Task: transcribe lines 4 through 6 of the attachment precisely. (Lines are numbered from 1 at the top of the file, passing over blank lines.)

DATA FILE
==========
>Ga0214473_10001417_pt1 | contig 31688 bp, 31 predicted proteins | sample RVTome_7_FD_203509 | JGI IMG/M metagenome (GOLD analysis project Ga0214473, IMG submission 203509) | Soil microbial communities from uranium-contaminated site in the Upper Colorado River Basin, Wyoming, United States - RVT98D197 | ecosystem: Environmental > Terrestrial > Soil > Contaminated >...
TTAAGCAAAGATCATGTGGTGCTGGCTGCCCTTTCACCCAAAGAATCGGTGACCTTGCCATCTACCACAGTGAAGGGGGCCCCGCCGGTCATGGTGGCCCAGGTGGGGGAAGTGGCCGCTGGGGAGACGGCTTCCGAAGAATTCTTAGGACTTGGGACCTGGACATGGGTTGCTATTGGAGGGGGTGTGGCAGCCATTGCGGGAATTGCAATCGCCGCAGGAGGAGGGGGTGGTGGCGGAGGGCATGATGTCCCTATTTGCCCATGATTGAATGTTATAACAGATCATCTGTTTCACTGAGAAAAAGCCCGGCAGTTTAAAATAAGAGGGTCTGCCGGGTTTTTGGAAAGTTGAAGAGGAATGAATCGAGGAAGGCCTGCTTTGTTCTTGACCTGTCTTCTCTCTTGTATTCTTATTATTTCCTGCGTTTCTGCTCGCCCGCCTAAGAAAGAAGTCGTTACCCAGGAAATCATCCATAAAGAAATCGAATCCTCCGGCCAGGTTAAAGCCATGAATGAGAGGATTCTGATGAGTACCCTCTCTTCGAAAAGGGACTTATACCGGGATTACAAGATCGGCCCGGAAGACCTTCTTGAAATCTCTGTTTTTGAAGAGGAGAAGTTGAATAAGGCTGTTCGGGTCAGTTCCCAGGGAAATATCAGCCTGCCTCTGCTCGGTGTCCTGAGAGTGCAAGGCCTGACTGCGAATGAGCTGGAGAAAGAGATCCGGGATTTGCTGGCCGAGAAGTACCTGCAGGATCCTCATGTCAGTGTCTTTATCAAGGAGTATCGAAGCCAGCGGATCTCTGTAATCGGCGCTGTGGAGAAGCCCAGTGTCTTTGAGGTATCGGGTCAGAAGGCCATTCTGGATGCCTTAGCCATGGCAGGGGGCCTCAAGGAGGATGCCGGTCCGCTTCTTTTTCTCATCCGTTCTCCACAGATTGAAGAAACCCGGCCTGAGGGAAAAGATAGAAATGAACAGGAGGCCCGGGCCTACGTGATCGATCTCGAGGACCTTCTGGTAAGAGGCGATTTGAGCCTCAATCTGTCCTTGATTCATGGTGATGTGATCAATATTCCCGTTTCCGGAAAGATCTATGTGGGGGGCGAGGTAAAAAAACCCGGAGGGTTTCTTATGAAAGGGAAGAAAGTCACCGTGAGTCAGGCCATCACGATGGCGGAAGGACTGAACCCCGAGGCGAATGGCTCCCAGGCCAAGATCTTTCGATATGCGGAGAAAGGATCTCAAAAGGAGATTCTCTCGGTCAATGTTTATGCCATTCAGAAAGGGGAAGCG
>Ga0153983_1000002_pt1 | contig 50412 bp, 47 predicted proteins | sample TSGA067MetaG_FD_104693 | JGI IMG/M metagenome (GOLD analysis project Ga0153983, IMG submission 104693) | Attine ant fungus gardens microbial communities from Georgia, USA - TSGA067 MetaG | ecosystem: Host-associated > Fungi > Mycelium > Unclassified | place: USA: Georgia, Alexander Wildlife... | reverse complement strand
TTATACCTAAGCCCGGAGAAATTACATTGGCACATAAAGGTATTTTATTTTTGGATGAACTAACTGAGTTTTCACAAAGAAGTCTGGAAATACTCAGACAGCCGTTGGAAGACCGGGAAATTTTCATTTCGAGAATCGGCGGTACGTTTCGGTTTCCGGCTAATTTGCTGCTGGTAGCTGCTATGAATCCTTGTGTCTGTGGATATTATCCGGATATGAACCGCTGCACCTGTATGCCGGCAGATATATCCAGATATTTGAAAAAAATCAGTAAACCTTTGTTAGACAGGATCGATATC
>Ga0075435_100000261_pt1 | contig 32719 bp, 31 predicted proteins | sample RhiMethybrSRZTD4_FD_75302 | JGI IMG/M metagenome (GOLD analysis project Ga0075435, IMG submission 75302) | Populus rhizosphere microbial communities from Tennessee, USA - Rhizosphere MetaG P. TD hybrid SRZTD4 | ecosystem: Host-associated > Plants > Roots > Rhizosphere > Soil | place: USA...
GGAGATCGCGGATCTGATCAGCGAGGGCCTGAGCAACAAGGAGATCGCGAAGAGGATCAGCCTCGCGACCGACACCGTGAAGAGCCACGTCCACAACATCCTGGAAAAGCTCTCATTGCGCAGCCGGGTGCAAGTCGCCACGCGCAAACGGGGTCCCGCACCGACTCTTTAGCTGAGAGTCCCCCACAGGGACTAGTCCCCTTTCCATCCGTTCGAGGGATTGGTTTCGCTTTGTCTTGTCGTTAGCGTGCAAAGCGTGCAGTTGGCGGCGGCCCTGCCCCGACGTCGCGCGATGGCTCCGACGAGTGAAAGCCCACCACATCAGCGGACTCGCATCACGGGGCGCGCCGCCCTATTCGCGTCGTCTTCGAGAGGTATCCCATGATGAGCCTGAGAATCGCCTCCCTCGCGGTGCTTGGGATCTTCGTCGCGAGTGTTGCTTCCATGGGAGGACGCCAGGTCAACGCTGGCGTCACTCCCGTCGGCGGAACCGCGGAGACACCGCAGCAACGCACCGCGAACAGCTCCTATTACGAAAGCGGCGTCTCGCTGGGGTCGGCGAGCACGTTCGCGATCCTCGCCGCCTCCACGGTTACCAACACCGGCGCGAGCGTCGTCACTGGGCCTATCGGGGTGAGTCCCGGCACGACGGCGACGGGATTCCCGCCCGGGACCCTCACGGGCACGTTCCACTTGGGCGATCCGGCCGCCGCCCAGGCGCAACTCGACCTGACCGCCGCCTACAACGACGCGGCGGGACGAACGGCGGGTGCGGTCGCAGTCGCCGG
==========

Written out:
TTATACCTAAGCCCGGAGAAATTACATTGGCACATAAAGGTATTTTATTTTTGGATGAACTAACTGAGTTTTCACAAAGAAGTCTGGAAATACTCAGACAGCCGTTGGAAGACCGGGAAATTTTCATTTCGAGAATCGGCGGTACGTTTCGGTTTCCGGCTAATTTGCTGCTGGTAGCTGCTATGAATCCTTGTGTCTGTGGATATTATCCGGATATGAACCGCTGCACCTGTATGCCGGCAGATATATCCAGATATTTGAAAAAAATCAGTAAACCTTTGTTAGACAGGATCGATATC
>Ga0075435_100000261_pt1 | contig 32719 bp, 31 predicted proteins | sample RhiMethybrSRZTD4_FD_75302 | JGI IMG/M metagenome (GOLD analysis project Ga0075435, IMG submission 75302) | Populus rhizosphere microbial communities from Tennessee, USA - Rhizosphere MetaG P. TD hybrid SRZTD4 | ecosystem: Host-associated > Plants > Roots > Rhizosphere > Soil | place: USA...
GGAGATCGCGGATCTGATCAGCGAGGGCCTGAGCAACAAGGAGATCGCGAAGAGGATCAGCCTCGCGACCGACACCGTGAAGAGCCACGTCCACAACATCCTGGAAAAGCTCTCATTGCGCAGCCGGGTGCAAGTCGCCACGCGCAAACGGGGTCCCGCACCGACTCTTTAGCTGAGAGTCCCCCACAGGGACTAGTCCCCTTTCCATCCGTTCGAGGGATTGGTTTCGCTTTGTCTTGTCGTTAGCGTGCAAAGCGTGCAGTTGGCGGCGGCCCTGCCCCGACGTCGCGCGATGGCTCCGACGAGTGAAAGCCCACCACATCAGCGGACTCGCATCACGGGGCGCGCCGCCCTATTCGCGTCGTCTTCGAGAGGTATCCCATGATGAGCCTGAGAATCGCCTCCCTCGCGGTGCTTGGGATCTTCGTCGCGAGTGTTGCTTCCATGGGAGGACGCCAGGTCAACGCTGGCGTCACTCCCGTCGGCGGAACCGCGGAGACACCGCAGCAACGCACCGCGAACAGCTCCTATTACGAAAGCGGCGTCTCGCTGGGGTCGGCGAGCACGTTCGCGATCCTCGCCGCCTCCACGGTTACCAACACCGGCGCGAGCGTCGTCACTGGGCCTATCGGGGTGAGTCCCGGCACGACGGCGACGGGATTCCCGCCCGGGACCCTCACGGGCACGTTCCACTTGGGCGATCCGGCCGCCGCCCAGGCGCAACTCGACCTGACCGCCGCCTACAACGACGCGGCGGGACGAACGGCGGGTGCGGTCGCAGTCGCCGG